Ben is thirty-four and a tattoo artist known for his lettering. People are always surprised when they first meet him. They scan his blank skin – his clear arms and neck, not a tattoo in sight.
“Worse than a bald hair stylist,” Ben always says, and a courteous laughter pushes the moment along. Works every time.
He’s six-foot. Dark-haired. Fit. Non-smoker. Social drinker. Conscious eater but not strict about his diet. Loves breakfast. So much that he has a breakfast ritual. Was in a good relationship for three years, but she ended up leaving him because she couldn’t take the morning ritual.
“I hate smelling like bacon every day,” she’d say.
Or, “It would be nice to sleep in just once.”
Or, “The sun rises every day, Ben. It’s okay to miss it once in a while.”
True. But it’s important to him. Everyone has a vice. Getting up at 5:30 every morning and spending an hour on breakfast is Ben’s. Everything else is up for negotiation. just not breakfast. Someday the right woman will love him for it.
He beats the sun out of bed and leaps into the kitchen: four trips of thickly-slicked bacon, two eggs friend in the grease, a pad of butter to grill a handful of potato coins – many different kinds of potatoes have hit the iron skillet over the years, but the Yukon Golds always find their way back home. Salt and pepper to taste. Store-bought orange juice to drink and French blend French pressed coffee to punctuate the ceremony.
It’s spring now – early May, so he can take in the meal on the balcony of his sixth floor apartment. Fork pushes into egg, and golden yolk runs into the spaces around the bacon and potatoes and between the buildings and trees into the bright yellow dawn. It’s a moment of quiet satisfaction. One he would love to share with a person who gets it.
The breakfast goes down, and the sun comes up, without incident.
He takes the cozy off his French press and pours himself a cup, and that’s when they come to mind, like the steam rising from his coffee. A couple. A guy and a girl, who keep coming in mind like they came into the tattoo parlor a while back, and they stuck. He can’t share them from his head, like that last bit of water in the ear after a day at the pool.
The guy came in first, alone, to discuss his design. Word-of-mouth led him to Ben.
“It’s worse than a bald hair stylist,” Ben said regarding his clear skin, and the discussion was underway. The guy wanted an M tattooed on his chest. “No problem,” Ben said.
“No,” the guy reacted. “It has to be perfect. A perfect M.”
Ben liked the guy. You don’t just throw together an M. It’s like a good breakfast. Do it right.
“What does it stand for,” Ben asked.
“Do you mind if I don’t tell you,” the guy said.
Ben smiled and began sketching different styles and sizes.
This morning, on the balcony at breakfast, Ben stirs sugar and a splash of cream into his coffee. Today feels different. Something about the sunrise. The way it shows the steam above his cup today is different. The streets are quieter than usual. The air is still and cool, and he almost feels like he’s floating over the city.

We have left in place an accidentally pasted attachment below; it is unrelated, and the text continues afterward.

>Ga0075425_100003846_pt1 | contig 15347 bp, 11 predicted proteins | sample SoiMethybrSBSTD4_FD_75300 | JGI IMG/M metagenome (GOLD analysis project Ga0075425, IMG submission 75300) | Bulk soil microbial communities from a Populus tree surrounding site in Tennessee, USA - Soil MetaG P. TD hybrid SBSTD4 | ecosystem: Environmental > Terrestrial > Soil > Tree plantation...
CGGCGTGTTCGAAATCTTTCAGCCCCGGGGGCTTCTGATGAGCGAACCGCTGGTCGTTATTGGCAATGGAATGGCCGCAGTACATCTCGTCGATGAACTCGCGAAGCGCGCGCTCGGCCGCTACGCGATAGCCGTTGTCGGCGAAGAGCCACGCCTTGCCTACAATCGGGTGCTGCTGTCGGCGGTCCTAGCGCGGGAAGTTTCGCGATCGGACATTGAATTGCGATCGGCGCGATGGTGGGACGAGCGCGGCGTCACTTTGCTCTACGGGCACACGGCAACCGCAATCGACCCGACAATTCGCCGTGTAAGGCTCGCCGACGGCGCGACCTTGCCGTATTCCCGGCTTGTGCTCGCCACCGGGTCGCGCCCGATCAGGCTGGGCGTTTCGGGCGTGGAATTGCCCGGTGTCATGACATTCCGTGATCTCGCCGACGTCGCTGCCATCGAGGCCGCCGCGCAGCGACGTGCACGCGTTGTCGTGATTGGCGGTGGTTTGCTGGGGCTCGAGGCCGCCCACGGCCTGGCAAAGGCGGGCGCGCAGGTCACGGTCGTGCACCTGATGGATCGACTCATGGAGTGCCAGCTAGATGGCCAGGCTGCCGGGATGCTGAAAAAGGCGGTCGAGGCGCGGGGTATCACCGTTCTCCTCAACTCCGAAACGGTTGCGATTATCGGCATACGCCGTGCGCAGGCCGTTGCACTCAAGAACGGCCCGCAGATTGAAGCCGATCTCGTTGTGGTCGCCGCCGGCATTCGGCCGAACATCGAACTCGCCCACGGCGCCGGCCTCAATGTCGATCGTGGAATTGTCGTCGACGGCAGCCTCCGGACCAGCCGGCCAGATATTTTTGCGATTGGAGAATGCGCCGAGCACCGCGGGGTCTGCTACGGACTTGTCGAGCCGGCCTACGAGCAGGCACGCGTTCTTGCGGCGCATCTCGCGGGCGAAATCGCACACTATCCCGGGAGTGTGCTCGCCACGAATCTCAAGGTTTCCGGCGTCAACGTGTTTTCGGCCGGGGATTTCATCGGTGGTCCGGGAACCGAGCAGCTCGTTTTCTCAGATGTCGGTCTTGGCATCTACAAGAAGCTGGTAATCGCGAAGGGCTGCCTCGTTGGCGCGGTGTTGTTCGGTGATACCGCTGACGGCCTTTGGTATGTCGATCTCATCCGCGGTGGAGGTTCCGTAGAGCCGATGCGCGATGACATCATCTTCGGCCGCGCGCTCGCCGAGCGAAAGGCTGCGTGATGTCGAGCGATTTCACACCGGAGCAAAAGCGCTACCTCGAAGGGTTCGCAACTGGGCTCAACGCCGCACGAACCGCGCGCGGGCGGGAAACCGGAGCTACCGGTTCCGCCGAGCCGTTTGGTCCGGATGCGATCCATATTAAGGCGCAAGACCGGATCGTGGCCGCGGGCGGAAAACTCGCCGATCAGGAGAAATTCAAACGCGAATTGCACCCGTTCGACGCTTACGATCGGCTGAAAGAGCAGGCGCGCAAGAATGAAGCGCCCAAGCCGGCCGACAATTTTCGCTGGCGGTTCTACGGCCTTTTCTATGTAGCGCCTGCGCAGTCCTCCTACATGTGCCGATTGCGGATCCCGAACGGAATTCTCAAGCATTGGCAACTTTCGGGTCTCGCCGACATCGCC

The M tattoo guy kept coming in, and Ben would show him different sketches.
“That’s not it,” the guys would say.
Ben wondered about what the M stood for: Marriage, Memory, Mother, Mission, Mystery, Meaning, but never asked. He began to see Ms everywhere. It became an obsession. He saw one on the side of a bus, “M Style” A clothing line. It gave him an idea.
A couple days later he made one more sketch. He taped it up behind his work stations because he knew that was it. Every time he looked at it, it make him feel like he was floating. That’s all he knew. There was no meaning, just a feelings. A positive feeling.
The guy showed up with his wife and saw the new M taped to the wall and said, “Let’s do it.” The guy’s wife held the guy’s hand and smiled wonderfully.
Ben thought they were beautiful together, and he inked the M on the guy’s chest.
What he couldn’t shake was the two of them together. Her hand on the guy’s bare shoulder. The guy looking into her face. No big deal if you’re not paying attentions, but Ben could almost see a delicate fabric filling the space between them.
Suddenly the M was done. They paid, thanked, and left.
Just as Ben finished his coffee, he’s startled by a frenetic pounding on his door. He jumps up and answers it. A courier hands him an express envelope.
“What’s this,” Ben asks.
“I got here as soon as I could,” says the youthful courier.
Ben studies the label: “Jane Holden…Apt # 617.”
He hands the envelope back. “I’m apartment six eleven. This sayd six seventeen.”
“That’s a seven?”
“Looks like it to me.”
“Sorry, man. Sorry to wake you.”
“You didn’t wake me”
And the courier heads down the hall. Ben watches him knock on 617. The door opens. It’s a woman.
“Sorry to wake you,” the courier tells her.
“Oh, you didn’t I was just finishing breakfast” she says.
Ben takes notice.
The courier says, “Smells great.”
“Don’t you just love the smell of bacon,” she asks and opens the envelope right there. She slides out some papers. “Thank you.”
“Sure,” the courier says leaving.
Ben watches as she holds the paper up higher and on the back of the envelop is a big letter M. “M Style.”
The tattoo of the perfect M flashes across his mind. He watches Jane’s hands fold around the edges of the envelope, and he feels like she and him could be beautiful together.
David and Hannah Huffman of Kansas City started “1000 Words” in February 2009.
The process is simple. Hannah takes a picture. The picture inspires David to invent some people and write their story. The concept requires the story to be exactly a thousand words. Read more 1K archives here.